House Committee Re-Opens Haley Allegations
House Ethics Committee asks for additional information just weeks after dismissing the allegations of Gov. Nikki Haley's alleged violations as representative.
The alleged ethics violations of the governor — a matter thought to have been settled just weeks ago — has been reassessed and reopened by the Republican-controlled House Ethics Committee, which is asking for more information from the governor's office and former employer Lexington Medical Center by noon May 25.
A Democratic-pushed resolution landed Gov. Nikki Haley's alleged ethics violations back in the committee Friday. The governor was accused of lobbying for former employers while she served as a state representative.
But Richland Democrat Rep. James E. Smith Jr. introduced the legislation to have the committee reopen the case Tuesday.
The ethics committee is headed by Aiken Republican Rep. J. Roland Smith. Rep. Laurie Slade Funderburk of Kershaw is the lone Democrat on the committee and was the sole dissenter in the May 2 vote that cleared Haley.
According to the resolution, "although the committee found reason to investigate the alleged ethics violations filed against Haley, the committee promptly voted to dismiss the complaint." The resolution contends that ethics violations "should not be treated lightly or hastily dismissed without a full and complete vetting of the facts ... It is the duty of the House Ethics Committee to maintain the utmost integrity of the ethics accountability system as it pertains to current and former House members."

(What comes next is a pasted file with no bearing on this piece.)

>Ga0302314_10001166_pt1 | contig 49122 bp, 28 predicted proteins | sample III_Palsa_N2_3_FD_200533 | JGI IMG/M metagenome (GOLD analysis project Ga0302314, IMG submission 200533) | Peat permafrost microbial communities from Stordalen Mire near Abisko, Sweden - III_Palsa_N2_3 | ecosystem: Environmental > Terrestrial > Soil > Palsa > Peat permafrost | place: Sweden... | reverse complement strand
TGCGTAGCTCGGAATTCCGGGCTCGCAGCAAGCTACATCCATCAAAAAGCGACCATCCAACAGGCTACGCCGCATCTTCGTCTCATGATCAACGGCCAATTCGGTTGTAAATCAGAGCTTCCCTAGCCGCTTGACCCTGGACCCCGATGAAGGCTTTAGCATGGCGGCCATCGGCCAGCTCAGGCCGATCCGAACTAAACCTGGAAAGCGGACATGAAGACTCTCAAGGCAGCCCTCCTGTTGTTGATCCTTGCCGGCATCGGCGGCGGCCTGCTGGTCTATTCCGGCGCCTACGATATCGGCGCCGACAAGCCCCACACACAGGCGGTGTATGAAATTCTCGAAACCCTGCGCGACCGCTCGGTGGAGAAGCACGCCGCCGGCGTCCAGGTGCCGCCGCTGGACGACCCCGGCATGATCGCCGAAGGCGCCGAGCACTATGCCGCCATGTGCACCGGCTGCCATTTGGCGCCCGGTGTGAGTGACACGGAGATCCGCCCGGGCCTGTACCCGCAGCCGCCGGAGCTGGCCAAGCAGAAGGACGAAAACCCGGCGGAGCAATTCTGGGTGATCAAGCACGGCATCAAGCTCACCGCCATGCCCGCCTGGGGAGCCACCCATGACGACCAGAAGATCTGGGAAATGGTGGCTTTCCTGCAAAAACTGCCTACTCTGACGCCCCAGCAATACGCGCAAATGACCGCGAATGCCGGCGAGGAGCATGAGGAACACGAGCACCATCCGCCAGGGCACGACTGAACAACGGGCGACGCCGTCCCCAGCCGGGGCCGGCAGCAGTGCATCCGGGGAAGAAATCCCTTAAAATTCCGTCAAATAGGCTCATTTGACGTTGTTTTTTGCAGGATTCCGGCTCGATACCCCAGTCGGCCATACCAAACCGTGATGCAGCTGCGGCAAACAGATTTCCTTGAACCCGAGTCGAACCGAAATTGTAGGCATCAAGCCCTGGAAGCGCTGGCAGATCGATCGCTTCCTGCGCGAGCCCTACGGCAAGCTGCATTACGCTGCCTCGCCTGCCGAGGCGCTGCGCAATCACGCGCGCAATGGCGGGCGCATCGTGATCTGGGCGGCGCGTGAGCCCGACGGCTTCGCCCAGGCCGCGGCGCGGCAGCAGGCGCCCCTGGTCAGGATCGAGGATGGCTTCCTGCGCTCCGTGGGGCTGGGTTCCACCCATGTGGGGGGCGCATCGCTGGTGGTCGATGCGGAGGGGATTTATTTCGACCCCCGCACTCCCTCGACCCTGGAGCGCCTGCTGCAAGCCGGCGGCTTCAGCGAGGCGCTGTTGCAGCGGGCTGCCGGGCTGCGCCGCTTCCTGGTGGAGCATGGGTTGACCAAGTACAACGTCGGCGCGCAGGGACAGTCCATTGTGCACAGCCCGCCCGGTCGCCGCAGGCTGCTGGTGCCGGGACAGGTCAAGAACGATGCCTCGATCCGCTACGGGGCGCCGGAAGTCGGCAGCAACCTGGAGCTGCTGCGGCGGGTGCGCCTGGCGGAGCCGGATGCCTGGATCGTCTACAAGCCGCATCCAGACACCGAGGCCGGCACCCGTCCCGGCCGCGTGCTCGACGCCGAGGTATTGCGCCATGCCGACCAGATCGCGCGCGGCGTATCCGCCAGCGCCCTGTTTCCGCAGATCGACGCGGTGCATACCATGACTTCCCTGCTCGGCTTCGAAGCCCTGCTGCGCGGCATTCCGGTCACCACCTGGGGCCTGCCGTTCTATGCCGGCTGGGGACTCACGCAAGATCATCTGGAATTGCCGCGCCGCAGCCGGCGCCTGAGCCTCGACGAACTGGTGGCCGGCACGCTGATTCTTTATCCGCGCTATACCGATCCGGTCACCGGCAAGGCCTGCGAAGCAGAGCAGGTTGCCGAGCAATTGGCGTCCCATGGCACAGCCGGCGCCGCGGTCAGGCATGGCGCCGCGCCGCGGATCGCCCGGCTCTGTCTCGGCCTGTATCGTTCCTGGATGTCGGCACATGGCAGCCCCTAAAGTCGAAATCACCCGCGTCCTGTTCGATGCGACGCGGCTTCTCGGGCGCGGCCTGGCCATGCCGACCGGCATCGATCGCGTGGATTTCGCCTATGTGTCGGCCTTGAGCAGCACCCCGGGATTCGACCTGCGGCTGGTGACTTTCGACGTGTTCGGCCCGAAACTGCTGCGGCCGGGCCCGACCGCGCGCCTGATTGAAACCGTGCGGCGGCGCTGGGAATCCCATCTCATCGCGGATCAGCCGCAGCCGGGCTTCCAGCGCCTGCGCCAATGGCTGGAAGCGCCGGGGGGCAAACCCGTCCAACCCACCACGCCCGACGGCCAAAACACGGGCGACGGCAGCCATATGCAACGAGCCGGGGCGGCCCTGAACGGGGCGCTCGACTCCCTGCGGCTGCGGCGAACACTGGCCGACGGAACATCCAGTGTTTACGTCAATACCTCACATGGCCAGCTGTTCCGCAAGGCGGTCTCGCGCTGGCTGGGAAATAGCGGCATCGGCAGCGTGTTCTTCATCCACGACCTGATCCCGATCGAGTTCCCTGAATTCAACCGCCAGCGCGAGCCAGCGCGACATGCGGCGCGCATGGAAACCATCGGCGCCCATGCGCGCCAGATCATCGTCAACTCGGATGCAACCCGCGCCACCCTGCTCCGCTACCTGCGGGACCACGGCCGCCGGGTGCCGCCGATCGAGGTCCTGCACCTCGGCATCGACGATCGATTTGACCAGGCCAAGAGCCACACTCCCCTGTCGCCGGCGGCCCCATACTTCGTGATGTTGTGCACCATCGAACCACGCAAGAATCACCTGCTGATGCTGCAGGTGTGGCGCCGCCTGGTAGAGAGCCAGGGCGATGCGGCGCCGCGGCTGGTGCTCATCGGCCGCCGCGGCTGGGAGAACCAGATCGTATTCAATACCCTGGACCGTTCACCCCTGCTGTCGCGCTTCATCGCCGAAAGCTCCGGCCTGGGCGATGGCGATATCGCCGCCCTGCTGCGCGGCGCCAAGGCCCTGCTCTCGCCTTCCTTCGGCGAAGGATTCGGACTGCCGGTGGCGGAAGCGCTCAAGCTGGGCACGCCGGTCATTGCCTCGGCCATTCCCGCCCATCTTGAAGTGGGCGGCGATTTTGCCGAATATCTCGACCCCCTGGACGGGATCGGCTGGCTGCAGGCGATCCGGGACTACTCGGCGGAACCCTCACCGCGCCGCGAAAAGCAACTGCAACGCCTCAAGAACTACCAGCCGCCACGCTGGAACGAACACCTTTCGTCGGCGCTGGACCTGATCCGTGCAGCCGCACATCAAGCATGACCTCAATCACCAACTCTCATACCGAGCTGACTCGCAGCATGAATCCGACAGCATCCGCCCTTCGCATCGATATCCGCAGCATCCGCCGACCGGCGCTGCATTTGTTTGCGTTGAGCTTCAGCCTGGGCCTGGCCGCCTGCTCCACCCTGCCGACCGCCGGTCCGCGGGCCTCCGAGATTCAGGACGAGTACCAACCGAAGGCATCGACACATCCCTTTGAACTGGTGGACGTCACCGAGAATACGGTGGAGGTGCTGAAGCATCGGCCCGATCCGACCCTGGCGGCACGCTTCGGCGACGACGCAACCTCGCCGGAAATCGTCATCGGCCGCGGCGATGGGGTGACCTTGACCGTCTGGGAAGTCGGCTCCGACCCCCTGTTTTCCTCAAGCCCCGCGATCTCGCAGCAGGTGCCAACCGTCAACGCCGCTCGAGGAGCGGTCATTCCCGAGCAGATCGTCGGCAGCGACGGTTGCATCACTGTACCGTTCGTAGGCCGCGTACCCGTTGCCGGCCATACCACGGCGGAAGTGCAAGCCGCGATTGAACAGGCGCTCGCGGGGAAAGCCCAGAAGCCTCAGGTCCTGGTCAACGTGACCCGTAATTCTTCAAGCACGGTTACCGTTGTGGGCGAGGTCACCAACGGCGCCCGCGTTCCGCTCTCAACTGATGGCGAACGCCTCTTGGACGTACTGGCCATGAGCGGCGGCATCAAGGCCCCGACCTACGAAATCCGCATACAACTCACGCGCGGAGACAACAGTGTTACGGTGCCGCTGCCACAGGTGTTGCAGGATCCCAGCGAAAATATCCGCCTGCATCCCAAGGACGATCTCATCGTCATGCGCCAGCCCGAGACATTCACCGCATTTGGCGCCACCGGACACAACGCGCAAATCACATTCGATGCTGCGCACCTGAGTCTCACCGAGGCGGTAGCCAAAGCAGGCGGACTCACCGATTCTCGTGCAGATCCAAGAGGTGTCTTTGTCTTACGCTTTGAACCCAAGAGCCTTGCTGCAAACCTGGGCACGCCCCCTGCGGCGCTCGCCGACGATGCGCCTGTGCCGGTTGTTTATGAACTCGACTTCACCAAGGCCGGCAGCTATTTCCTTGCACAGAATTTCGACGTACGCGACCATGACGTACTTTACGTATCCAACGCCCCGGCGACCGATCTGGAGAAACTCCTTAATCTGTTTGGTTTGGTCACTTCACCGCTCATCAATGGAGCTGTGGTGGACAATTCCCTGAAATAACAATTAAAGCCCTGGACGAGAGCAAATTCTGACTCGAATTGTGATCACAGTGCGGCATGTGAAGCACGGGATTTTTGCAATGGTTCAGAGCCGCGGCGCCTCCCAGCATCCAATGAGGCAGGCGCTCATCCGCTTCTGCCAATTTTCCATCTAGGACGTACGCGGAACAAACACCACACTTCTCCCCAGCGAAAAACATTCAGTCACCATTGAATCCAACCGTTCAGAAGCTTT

The governor's spokesman Rob Godfrey reacted to the news of the complaint being reopened quickly.
"Let's be very clear: this is a complaint from a bigot who called the governor a 'terrorist' and the Democrat Party chairman — and that has been dismissed or discredited by every court or attorney or expert that's looked at it. It's shameful," Godfrey said in an email to Patch. "But make no mistake: Governor Haley will continue to stay focused on the job taxpayers hired her to do, create jobs, reform our broken state government and move South Carolina forward."
S.C. Forward Progress founder Tyler Jones saw the move differently.
"If Governor Haley thinks this is a witch hunt, she should take that up with the members of her own party who just voted unanimously to reopen this case," he wrote Patch.